I guess that is why I reacted to seeing the Archipelago announcement. It bills itself as a place that will be slightly less rigorous, perhaps a bit more welcoming to those outside the academically respected mainstream. I admit for a moment I thought “wow, this sounds neat, maybe I’d think about helping out with it. . . ” And then I saw that the call for editors asks for “academic credentials” and lists each editor in the context of their academic achievements. A bit of a contradiction there, methinks. Or maybe just disappointing for someone who doesn’t meet those standards, but would still like to play a part.

  7. I can’t find the quote right now (maybe someone can help) but at some point LDS students and LDS professors were discouraged from addressing the professors by the titles “Doctor” or “Professor” They were instructed to favor, as an alternative, the use of “Brother” for both student and professor because, in the Kingdom, they are equals and have equal access to the Lord for inspiration and knowledge and their relationship should not be based on the honors of the world.

    Unfortunately, in my experience, this instruction was not often followed at BYU.

  8. Ryan and everyone else:

    Archipelago is still a baby, blinking at the world. We have made no decisions about anything yet, and the “announcement” was designed to stir-up some interest and collaboration.

    Forgive us for donning the robes of a false priesthood. We do think, however, that credentials matter. Not that it makes us smart, but because we want to be taken seriously in a snobbish world.

    BUT, we welcome contribution from all. We will later make a call for articles; they will be judged on their quality and NOT on the letters after the names of the people who wrote them.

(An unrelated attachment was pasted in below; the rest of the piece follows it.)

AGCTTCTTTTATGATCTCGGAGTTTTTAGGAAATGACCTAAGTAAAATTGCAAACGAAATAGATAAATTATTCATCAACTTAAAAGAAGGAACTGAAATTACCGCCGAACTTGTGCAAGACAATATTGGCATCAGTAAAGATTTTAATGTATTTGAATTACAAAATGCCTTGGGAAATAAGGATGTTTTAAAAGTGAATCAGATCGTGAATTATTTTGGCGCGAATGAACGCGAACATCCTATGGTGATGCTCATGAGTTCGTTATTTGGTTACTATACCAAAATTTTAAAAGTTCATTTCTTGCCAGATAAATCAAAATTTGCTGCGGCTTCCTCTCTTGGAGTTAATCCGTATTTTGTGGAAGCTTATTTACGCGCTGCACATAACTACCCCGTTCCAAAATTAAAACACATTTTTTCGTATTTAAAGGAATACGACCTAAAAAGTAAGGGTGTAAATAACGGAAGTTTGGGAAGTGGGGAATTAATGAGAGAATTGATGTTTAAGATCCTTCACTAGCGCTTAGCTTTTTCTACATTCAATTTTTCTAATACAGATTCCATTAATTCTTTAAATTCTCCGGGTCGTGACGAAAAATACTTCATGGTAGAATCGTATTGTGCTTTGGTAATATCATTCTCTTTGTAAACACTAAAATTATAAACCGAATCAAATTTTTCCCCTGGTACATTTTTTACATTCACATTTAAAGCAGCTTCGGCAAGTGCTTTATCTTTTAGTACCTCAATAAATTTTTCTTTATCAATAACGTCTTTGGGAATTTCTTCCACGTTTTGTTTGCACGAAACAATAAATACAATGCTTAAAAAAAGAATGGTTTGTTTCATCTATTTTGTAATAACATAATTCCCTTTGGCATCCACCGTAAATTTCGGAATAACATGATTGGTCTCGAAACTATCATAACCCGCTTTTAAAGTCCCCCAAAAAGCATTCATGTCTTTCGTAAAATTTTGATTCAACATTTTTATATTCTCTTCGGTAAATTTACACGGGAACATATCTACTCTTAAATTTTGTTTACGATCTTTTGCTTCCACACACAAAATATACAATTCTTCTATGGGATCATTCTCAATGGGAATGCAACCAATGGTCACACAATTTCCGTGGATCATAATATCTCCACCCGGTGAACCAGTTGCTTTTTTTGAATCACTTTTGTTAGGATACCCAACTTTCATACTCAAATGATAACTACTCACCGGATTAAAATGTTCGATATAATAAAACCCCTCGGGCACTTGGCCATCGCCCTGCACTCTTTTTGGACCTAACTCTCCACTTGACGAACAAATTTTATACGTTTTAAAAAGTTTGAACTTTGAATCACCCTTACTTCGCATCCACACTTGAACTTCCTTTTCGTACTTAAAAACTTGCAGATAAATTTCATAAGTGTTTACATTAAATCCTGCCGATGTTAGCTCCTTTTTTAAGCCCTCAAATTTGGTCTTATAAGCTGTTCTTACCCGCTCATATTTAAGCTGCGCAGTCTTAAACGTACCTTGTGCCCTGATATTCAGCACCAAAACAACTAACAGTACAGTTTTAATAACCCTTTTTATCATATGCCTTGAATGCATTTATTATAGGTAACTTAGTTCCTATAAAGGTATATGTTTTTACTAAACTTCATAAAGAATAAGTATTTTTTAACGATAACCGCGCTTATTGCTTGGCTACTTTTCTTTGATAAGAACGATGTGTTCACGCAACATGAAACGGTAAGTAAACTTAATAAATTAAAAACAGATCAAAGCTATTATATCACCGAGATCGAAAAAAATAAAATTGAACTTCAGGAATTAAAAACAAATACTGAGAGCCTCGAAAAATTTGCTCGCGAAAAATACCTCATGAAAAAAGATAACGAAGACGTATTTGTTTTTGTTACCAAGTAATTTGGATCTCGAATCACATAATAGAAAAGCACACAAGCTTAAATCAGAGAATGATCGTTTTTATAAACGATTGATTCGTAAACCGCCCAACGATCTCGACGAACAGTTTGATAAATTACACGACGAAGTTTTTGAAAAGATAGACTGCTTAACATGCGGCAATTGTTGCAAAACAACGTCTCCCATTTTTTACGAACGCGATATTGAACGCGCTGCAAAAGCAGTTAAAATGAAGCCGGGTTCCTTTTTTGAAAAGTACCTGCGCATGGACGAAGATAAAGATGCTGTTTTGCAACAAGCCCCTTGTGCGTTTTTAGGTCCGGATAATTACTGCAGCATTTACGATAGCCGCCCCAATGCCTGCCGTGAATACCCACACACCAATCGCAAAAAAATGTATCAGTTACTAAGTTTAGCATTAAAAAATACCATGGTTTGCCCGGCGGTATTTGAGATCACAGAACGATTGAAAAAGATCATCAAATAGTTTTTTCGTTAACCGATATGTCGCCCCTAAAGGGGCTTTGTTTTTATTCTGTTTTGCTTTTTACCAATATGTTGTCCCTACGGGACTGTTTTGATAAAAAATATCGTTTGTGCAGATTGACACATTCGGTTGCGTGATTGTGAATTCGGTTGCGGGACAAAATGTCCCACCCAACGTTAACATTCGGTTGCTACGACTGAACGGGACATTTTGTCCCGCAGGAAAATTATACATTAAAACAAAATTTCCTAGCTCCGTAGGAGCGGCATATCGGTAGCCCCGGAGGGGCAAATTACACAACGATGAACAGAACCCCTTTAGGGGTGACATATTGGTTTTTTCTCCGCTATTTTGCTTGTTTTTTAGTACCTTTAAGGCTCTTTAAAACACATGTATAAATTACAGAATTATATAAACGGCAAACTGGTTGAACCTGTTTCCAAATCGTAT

I should add also that since the initial announcement we seem to have added some women to the board, in case people were worried that this would be a male-dominated Mormon project.

    Anyway, thanks everyone for your encouragement. Please feel free to email me. We are all ears.

  9. Thanks, Ronan, for the clarifications. From experience, I know how hard it can be to focus the vision and mission of a nascent organization (as well as to convey one’s desire not to be an all-male vehicle 🙂 )

    We uncredentialed masses will watch with interest as developments unfold.

  10. I actually think that Mormon Studies could do with a dose of academic snobbery of a certain variety. It seems to me that Mormon Studies is at once too nice and too mean. We seem to alternate between ever so nice back-slapping about how very insightful your paper on late-19th century hometeaching practices in Toole, and publically exoriating what are essentially theological opponents as the stupidiest, most benighted souls to ever have the misfortune to walk the planet. What we frequently lack is a disciplined and critical discussion that asks, “So what?”

    I think that there are some exceptionally smart and interesting people doing Mormon Studies, and there are some very interesting and productive discussions. On the other hand, I think that our fear of elitism does not always serve us well.

  11. Ronan, since this is the only announcement with comments turned on, here’s my thoughts:

    Since electronic journals are already considered less prestigious than print journals, ditch the appeal to young scholars. You’ll get them anyway, but you want to be a plausible venue for established people, too. If you think it necessary, add a note that you also welcome contributions from younger scholars who are new to publishing.

    Demand that people submit their best, most polished work, just as they would for a print publication. Don’t make your job as editor any harder than it has to be. If you want to lower the hurdles for submission, be open to notes as well as full-length articles.

    Get someone with tenure on your editorial board, at least as a figurehead, and pound on every advanced degree that you can add to your board. If you want to start an academic journal, you need to trumpet your academic credentials. Add ‘interdisciplinary’ in a subtitle somewhere, in case anyone wonders about the various backgrounds of the editorial board.